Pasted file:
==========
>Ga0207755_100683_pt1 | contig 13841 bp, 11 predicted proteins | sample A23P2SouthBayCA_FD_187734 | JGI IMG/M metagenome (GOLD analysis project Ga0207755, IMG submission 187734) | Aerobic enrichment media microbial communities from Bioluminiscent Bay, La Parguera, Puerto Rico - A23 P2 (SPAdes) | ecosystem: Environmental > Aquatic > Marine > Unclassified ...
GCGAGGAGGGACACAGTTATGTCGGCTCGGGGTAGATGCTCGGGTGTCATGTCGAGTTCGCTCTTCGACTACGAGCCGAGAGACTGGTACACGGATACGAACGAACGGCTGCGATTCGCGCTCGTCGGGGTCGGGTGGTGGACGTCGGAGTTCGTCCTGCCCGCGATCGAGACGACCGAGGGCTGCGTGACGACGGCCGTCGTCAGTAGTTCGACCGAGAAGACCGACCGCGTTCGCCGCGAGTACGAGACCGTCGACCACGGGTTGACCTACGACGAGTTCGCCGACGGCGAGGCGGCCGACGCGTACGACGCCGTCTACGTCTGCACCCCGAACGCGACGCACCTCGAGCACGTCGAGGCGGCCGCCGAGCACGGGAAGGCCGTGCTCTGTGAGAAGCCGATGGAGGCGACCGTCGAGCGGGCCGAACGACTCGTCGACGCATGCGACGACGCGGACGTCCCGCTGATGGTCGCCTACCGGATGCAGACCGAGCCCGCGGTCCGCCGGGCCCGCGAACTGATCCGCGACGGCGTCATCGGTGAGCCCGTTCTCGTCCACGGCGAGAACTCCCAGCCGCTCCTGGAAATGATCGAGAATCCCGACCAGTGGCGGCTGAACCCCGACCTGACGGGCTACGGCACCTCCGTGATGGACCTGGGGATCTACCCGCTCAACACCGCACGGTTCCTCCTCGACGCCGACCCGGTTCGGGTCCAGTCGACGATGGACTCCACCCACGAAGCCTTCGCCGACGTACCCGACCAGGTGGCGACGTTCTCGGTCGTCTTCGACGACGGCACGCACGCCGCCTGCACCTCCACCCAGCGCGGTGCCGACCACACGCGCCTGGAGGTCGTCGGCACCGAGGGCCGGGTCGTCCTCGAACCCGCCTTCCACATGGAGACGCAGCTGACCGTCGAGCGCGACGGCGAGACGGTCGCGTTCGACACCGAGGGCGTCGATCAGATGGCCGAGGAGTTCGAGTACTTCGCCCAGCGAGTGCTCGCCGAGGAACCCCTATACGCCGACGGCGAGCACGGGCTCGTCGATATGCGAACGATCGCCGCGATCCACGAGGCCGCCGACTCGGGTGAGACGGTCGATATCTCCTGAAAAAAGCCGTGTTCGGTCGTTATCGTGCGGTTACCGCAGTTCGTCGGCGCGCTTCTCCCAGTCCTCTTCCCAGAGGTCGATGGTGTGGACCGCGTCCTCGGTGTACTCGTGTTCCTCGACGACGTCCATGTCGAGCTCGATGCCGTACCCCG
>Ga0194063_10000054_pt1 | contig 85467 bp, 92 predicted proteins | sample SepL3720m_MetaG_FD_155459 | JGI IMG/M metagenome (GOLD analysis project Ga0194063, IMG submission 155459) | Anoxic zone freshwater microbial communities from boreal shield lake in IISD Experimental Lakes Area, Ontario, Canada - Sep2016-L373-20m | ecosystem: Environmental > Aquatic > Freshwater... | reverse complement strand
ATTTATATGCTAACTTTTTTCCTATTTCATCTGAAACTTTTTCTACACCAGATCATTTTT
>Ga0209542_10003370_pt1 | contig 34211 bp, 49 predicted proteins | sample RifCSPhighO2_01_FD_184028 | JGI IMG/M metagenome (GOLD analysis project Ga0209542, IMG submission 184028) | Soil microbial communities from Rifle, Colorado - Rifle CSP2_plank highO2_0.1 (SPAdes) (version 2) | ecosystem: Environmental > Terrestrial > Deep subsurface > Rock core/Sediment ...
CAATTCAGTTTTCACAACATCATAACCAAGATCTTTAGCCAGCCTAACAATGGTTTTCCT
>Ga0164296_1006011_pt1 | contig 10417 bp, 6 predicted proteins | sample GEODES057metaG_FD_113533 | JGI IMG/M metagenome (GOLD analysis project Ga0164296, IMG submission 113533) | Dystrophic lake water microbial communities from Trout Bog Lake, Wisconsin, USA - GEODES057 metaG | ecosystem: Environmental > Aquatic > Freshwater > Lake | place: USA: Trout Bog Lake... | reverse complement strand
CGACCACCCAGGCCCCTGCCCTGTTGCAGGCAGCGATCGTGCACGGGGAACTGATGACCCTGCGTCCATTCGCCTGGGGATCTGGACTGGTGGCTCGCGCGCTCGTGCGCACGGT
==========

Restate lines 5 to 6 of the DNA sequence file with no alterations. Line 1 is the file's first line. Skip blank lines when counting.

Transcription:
>Ga0209542_10003370_pt1 | contig 34211 bp, 49 predicted proteins | sample RifCSPhighO2_01_FD_184028 | JGI IMG/M metagenome (GOLD analysis project Ga0209542, IMG submission 184028) | Soil microbial communities from Rifle, Colorado - Rifle CSP2_plank highO2_0.1 (SPAdes) (version 2) | ecosystem: Environmental > Terrestrial > Deep subsurface > Rock core/Sediment ...
CAATTCAGTTTTCACAACATCATAACCAAGATCTTTAGCCAGCCTAACAATGGTTTTCCT